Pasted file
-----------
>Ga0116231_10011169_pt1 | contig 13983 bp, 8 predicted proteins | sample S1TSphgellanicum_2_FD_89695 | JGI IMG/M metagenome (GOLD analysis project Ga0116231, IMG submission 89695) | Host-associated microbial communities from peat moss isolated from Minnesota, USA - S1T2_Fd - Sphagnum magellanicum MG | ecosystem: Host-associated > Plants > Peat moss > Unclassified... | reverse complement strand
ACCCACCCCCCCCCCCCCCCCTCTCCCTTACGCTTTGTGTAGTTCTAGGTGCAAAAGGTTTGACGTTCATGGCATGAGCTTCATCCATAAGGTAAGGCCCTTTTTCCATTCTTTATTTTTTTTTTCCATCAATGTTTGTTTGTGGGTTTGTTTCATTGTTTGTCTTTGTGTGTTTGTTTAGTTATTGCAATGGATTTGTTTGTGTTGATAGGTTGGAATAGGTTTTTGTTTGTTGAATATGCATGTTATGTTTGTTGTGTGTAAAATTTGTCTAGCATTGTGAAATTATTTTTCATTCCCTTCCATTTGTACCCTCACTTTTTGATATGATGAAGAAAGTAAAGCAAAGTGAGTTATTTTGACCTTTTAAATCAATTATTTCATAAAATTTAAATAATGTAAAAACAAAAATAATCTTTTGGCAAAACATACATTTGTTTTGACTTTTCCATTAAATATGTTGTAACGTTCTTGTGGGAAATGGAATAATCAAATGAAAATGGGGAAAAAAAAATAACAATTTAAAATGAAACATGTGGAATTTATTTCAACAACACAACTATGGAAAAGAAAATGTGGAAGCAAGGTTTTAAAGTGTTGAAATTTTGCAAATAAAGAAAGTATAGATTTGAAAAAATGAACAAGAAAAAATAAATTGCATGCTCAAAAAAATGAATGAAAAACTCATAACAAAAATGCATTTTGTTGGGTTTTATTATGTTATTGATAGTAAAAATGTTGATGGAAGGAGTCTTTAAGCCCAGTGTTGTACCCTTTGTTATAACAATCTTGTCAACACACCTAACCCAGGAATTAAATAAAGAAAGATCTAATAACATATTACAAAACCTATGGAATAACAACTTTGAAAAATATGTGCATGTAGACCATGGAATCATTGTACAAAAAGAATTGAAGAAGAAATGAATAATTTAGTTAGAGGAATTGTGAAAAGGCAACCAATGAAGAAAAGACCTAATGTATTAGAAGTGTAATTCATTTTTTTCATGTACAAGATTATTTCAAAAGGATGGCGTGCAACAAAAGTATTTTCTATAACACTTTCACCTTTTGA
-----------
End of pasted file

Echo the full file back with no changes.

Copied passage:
>Ga0116231_10011169_pt1 | contig 13983 bp, 8 predicted proteins | sample S1TSphgellanicum_2_FD_89695 | JGI IMG/M metagenome (GOLD analysis project Ga0116231, IMG submission 89695) | Host-associated microbial communities from peat moss isolated from Minnesota, USA - S1T2_Fd - Sphagnum magellanicum MG | ecosystem: Host-associated > Plants > Peat moss > Unclassified... | reverse complement strand
ACCCACCCCCCCCCCCCCCCCTCTCCCTTACGCTTTGTGTAGTTCTAGGTGCAAAAGGTTTGACGTTCATGGCATGAGCTTCATCCATAAGGTAAGGCCCTTTTTCCATTCTTTATTTTTTTTTTCCATCAATGTTTGTTTGTGGGTTTGTTTCATTGTTTGTCTTTGTGTGTTTGTTTAGTTATTGCAATGGATTTGTTTGTGTTGATAGGTTGGAATAGGTTTTTGTTTGTTGAATATGCATGTTATGTTTGTTGTGTGTAAAATTTGTCTAGCATTGTGAAATTATTTTTCATTCCCTTCCATTTGTACCCTCACTTTTTGATATGATGAAGAAAGTAAAGCAAAGTGAGTTATTTTGACCTTTTAAATCAATTATTTCATAAAATTTAAATAATGTAAAAACAAAAATAATCTTTTGGCAAAACATACATTTGTTTTGACTTTTCCATTAAATATGTTGTAACGTTCTTGTGGGAAATGGAATAATCAAATGAAAATGGGGAAAAAAAAATAACAATTTAAAATGAAACATGTGGAATTTATTTCAACAACACAACTATGGAAAAGAAAATGTGGAAGCAAGGTTTTAAAGTGTTGAAATTTTGCAAATAAAGAAAGTATAGATTTGAAAAAATGAACAAGAAAAAATAAATTGCATGCTCAAAAAAATGAATGAAAAACTCATAACAAAAATGCATTTTGTTGGGTTTTATTATGTTATTGATAGTAAAAATGTTGATGGAAGGAGTCTTTAAGCCCAGTGTTGTACCCTTTGTTATAACAATCTTGTCAACACACCTAACCCAGGAATTAAATAAAGAAAGATCTAATAACATATTACAAAACCTATGGAATAACAACTTTGAAAAATATGTGCATGTAGACCATGGAATCATTGTACAAAAAGAATTGAAGAAGAAATGAATAATTTAGTTAGAGGAATTGTGAAAAGGCAACCAATGAAGAAAAGACCTAATGTATTAGAAGTGTAATTCATTTTTTTCATGTACAAGATTATTTCAAAAGGATGGCGTGCAACAAAAGTATTTTCTATAACACTTTCACCTTTTGA